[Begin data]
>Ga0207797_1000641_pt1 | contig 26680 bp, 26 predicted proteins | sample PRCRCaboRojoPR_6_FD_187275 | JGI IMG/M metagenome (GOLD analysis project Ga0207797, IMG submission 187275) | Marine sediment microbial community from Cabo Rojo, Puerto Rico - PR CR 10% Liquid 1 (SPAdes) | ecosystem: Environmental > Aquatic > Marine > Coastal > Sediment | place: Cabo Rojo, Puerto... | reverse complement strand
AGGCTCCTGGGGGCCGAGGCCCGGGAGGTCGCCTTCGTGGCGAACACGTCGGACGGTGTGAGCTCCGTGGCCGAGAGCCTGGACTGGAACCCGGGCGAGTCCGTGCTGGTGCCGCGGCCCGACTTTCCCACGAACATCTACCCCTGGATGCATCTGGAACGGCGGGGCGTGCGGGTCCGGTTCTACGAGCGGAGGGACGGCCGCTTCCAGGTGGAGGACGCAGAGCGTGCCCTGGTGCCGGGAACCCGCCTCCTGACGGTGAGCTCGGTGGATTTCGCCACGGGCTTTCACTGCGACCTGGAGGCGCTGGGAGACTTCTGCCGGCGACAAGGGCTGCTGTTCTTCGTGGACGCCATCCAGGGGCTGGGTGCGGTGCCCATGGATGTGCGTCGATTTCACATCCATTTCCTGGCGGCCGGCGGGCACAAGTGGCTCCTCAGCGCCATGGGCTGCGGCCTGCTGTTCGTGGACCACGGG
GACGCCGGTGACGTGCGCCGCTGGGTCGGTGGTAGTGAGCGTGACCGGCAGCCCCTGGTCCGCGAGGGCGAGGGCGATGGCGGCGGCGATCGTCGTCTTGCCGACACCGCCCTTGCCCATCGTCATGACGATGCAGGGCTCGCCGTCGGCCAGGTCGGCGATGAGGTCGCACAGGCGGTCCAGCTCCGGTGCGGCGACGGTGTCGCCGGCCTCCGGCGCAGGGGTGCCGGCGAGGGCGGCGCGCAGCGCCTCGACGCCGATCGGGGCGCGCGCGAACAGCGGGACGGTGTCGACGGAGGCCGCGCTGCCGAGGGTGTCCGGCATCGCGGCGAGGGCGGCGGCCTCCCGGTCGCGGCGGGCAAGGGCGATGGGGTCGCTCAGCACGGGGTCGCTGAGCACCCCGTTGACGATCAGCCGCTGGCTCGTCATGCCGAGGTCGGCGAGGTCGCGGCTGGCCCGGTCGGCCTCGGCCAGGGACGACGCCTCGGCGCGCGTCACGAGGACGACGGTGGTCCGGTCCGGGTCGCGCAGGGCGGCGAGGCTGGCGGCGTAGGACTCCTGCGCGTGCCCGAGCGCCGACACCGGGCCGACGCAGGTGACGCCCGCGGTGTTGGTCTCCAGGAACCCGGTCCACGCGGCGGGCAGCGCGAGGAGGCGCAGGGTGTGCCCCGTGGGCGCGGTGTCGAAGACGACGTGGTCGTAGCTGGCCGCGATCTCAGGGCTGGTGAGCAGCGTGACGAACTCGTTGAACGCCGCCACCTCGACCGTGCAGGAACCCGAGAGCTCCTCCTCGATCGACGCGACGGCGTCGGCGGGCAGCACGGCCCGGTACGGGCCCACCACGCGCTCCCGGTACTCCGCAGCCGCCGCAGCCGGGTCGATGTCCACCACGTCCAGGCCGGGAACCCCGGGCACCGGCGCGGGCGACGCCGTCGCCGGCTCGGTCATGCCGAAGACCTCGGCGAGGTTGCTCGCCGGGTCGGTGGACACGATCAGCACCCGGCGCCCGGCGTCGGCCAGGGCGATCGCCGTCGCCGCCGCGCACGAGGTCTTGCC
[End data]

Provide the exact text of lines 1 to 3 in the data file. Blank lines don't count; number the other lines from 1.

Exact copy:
>Ga0207797_1000641_pt1 | contig 26680 bp, 26 predicted proteins | sample PRCRCaboRojoPR_6_FD_187275 | JGI IMG/M metagenome (GOLD analysis project Ga0207797, IMG submission 187275) | Marine sediment microbial community from Cabo Rojo, Puerto Rico - PR CR 10% Liquid 1 (SPAdes) | ecosystem: Environmental > Aquatic > Marine > Coastal > Sediment | place: Cabo Rojo, Puerto... | reverse complement strand
AGGCTCCTGGGGGCCGAGGCCCGGGAGGTCGCCTTCGTGGCGAACACGTCGGACGGTGTGAGCTCCGTGGCCGAGAGCCTGGACTGGAACCCGGGCGAGTCCGTGCTGGTGCCGCGGCCCGACTTTCCCACGAACATCTACCCCTGGATGCATCTGGAACGGCGGGGCGTGCGGGTCCGGTTCTACGAGCGGAGGGACGGCCGCTTCCAGGTGGAGGACGCAGAGCGTGCCCTGGTGCCGGGAACCCGCCTCCTGACGGTGAGCTCGGTGGATTTCGCCACGGGCTTTCACTGCGACCTGGAGGCGCTGGGAGACTTCTGCCGGCGACAAGGGCTGCTGTTCTTCGTGGACGCCATCCAGGGGCTGGGTGCGGTGCCCATGGATGTGCGTCGATTTCACATCCATTTCCTGGCGGCCGGCGGGCACAAGTGGCTCCTCAGCGCCATGGGCTGCGGCCTGCTGTTCGTGGACCACGGG
GACGCCGGTGACGTGCGCCGCTGGGTCGGTGGTAGTGAGCGTGACCGGCAGCCCCTGGTCCGCGAGGGCGAGGGCGATGGCGGCGGCGATCGTCGTCTTGCCGACACCGCCCTTGCCCATCGTCATGACGATGCAGGGCTCGCCGTCGGCCAGGTCGGCGATGAGGTCGCACAGGCGGTCCAGCTCCGGTGCGGCGACGGTGTCGCCGGCCTCCGGCGCAGGGGTGCCGGCGAGGGCGGCGCGCAGCGCCTCGACGCCGATCGGGGCGCGCGCGAACAGCGGGACGGTGTCGACGGAGGCCGCGCTGCCGAGGGTGTCCGGCATCGCGGCGAGGGCGGCGGCCTCCCGGTCGCGGCGGGCAAGGGCGATGGGGTCGCTCAGCACGGGGTCGCTGAGCACCCCGTTGACGATCAGCCGCTGGCTCGTCATGCCGAGGTCGGCGAGGTCGCGGCTGGCCCGGTCGGCCTCGGCCAGGGACGACGCCTCGGCGCGCGTCACGAGGACGACGGTGGTCCGGTCCGGGTCGCGCAGGGCGGCGAGGCTGGCGGCGTAGGACTCCTGCGCGTGCCCGAGCGCCGACACCGGGCCGACGCAGGTGACGCCCGCGGTGTTGGTCTCCAGGAACCCGGTCCACGCGGCGGGCAGCGCGAGGAGGCGCAGGGTGTGCCCCGTGGGCGCGGTGTCGAAGACGACGTGGTCGTAGCTGGCCGCGATCTCAGGGCTGGTGAGCAGCGTGACGAACTCGTTGAACGCCGCCACCTCGACCGTGCAGGAACCCGAGAGCTCCTCCTCGATCGACGCGACGGCGTCGGCGGGCAGCACGGCCCGGTACGGGCCCACCACGCGCTCCCGGTACTCCGCAGCCGCCGCAGCCGGGTCGATGTCCACCACGTCCAGGCCGGGAACCCCGGGCACCGGCGCGGGCGACGCCGTCGCCGGCTCGGTCATGCCGAAGACCTCGGCGAGGTTGCTCGCCGGGTCGGTGGACACGATCAGCACCCGGCGCCCGGCGTCGGCCAGGGCGATCGCCGTCGCCGCCGCGCACGAGGTCTTGCC